The media did not suppress this story. It was on the internet days ago.

    I am really alarmed at how domestic violence can be turned into fear mongering. I'm sure you are simply passing on something you heard but it is damaging and dangerous.

    It really saddens me to see this.

    I'm sorry to be so blunt.

    Rafiki
  4. springwater

    springwater Active Member

    My husband told me about this the other day, it was out in our papers. But it says domestic violence. She was estranged from him and filing for divorce.

    God Bless
  5. Although, my wording (in my head, as *I* was reading it, was different), you & I basically arrived at the exact same point,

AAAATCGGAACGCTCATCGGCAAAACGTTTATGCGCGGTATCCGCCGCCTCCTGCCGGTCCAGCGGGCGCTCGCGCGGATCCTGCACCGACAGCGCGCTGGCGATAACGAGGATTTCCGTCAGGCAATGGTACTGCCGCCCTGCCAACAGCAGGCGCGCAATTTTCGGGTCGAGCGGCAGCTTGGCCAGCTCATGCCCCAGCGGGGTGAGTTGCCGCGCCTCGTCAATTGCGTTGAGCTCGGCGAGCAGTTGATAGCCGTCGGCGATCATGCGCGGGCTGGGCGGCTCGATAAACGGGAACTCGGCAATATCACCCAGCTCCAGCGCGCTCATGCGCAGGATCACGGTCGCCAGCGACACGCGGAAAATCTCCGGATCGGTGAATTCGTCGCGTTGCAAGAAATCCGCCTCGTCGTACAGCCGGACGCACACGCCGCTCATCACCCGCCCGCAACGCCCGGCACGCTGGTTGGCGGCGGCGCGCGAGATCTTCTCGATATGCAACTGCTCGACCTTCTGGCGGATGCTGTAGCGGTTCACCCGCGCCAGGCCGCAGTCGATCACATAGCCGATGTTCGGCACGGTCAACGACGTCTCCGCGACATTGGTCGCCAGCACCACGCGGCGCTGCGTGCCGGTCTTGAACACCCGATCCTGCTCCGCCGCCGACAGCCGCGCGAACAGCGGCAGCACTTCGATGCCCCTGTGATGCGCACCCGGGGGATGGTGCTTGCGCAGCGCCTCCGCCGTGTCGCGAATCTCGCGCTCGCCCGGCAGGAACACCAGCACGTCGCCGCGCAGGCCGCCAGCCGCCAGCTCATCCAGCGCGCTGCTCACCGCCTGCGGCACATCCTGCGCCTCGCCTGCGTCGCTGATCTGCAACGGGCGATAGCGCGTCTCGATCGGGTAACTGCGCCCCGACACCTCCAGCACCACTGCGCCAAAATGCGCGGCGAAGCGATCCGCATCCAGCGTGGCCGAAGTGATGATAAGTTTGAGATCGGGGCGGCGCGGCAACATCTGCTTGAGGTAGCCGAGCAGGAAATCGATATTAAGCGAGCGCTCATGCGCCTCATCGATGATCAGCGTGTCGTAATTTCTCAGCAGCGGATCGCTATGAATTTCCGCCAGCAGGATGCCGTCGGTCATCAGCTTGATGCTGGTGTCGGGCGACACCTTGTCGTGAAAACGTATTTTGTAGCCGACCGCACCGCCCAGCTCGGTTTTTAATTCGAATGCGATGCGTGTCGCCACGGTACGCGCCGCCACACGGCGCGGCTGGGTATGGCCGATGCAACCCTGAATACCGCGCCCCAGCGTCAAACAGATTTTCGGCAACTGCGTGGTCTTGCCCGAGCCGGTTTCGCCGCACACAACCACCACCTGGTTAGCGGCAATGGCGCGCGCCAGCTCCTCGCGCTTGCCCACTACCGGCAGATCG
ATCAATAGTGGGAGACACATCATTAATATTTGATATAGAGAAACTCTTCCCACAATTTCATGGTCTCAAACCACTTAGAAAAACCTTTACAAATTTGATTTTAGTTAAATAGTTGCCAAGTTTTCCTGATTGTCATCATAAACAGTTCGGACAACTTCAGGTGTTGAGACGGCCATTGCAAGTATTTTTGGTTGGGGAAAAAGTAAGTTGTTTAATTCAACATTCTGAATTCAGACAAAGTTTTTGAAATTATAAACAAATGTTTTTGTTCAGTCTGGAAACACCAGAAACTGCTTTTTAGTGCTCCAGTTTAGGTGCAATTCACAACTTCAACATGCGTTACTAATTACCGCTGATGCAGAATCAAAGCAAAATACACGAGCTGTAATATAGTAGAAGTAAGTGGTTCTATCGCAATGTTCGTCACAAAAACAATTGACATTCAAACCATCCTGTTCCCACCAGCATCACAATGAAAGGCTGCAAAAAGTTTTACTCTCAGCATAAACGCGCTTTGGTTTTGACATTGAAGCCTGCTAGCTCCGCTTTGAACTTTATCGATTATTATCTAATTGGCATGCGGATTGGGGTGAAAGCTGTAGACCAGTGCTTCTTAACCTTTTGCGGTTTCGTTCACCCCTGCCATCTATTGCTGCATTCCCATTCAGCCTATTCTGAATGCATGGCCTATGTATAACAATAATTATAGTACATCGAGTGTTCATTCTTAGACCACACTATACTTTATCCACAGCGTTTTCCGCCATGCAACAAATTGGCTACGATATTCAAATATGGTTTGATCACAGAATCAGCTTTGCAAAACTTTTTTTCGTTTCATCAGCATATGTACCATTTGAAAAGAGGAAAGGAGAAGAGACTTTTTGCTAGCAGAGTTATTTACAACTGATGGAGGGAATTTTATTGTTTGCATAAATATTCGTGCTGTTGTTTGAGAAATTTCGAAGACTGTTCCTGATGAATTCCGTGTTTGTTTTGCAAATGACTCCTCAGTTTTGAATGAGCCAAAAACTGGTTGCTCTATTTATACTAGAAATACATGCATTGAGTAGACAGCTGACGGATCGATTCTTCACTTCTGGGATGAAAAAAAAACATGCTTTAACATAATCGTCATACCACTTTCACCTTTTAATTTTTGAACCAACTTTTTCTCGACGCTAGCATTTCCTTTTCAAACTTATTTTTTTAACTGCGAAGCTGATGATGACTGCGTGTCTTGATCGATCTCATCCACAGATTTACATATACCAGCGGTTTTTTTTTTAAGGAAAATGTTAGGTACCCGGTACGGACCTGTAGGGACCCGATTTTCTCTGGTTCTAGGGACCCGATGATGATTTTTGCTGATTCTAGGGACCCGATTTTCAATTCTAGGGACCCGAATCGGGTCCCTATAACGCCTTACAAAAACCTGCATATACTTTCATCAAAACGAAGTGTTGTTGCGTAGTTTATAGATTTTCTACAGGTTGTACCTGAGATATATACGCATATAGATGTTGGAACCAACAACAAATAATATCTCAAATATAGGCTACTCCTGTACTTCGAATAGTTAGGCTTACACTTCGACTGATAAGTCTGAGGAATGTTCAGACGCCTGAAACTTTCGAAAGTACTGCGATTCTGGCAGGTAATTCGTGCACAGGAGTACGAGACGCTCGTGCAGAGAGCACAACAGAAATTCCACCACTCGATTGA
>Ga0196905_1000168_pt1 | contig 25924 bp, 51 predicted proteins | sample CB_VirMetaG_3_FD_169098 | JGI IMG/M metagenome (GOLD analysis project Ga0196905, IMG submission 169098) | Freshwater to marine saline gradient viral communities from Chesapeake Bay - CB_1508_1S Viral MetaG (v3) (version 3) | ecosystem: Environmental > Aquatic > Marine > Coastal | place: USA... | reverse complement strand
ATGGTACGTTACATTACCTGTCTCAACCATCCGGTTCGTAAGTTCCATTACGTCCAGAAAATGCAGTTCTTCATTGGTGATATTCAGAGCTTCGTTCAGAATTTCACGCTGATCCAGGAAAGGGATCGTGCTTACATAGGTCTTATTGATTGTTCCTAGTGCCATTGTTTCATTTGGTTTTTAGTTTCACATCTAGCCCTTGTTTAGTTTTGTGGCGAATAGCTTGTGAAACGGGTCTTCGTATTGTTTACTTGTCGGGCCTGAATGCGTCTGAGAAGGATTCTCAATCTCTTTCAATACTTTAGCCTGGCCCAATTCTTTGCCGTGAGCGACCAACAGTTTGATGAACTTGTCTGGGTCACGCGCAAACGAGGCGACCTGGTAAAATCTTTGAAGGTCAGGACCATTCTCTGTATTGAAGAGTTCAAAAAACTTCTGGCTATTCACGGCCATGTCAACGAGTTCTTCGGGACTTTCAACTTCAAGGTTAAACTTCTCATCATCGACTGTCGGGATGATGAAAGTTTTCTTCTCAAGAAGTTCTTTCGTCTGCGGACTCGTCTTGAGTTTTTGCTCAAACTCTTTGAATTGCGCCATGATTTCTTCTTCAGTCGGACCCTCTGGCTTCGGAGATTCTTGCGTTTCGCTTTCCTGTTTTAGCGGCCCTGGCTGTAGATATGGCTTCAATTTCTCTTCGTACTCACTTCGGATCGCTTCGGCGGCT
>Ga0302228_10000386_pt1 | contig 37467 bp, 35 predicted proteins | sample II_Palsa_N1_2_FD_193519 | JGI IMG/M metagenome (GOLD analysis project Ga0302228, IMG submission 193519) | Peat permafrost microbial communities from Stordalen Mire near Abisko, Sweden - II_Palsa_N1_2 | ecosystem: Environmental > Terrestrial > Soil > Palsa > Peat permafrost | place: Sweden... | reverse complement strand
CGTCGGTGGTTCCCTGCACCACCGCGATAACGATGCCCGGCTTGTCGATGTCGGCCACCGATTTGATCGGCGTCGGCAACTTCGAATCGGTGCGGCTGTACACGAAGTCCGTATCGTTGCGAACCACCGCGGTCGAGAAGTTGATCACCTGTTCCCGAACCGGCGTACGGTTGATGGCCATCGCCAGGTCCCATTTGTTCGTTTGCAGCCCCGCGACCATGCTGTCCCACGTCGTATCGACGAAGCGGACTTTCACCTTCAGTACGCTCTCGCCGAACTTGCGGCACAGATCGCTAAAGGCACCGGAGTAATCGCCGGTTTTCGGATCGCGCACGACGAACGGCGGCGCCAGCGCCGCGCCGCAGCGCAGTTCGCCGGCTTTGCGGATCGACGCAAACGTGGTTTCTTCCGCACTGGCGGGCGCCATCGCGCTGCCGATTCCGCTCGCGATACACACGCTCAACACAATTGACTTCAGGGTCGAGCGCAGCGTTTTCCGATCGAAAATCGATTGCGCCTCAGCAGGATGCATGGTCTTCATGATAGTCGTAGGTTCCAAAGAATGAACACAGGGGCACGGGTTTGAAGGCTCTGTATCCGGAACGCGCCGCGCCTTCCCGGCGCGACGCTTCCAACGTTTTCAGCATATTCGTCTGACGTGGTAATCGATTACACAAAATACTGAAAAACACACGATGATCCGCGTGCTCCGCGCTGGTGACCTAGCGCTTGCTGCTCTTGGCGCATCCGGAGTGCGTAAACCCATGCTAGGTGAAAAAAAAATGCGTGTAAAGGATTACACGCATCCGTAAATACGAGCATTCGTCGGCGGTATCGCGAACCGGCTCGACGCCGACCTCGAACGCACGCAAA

Absolutely. 1,000's of women are beaten, stabbed, shot, strangled, tortured, everyday... who knows (precise, or closer* 'statistics' as to *killed* per day) of all races, religions, creeds, etc.. doesn't make the news as "christian man, knocks christian wife down stairs, kills her." or, "lutheran man, beats wife to death, in drunken rampage"... etc...

    See what we're kind of saying?

    Makes the *local* news, but, it's still 'just' man kills wife/girlfriend/fiancee.... not ______ (enter religion) man, does _____ (enter method of murder) ________ (again, religion) wife"

    Unless, the person is a priest, preacher, reverend, rabbi, pastor... y'know?

    Beheading- yes, absolutely mind-boggling, so hard to fathom- but...

    why have we (society) become seemingly* so much less sensitive to other ways of violence/murder- bleeding to death from having been stabbed, or laying there, after a horrible beating, a fatal gunshot, etc...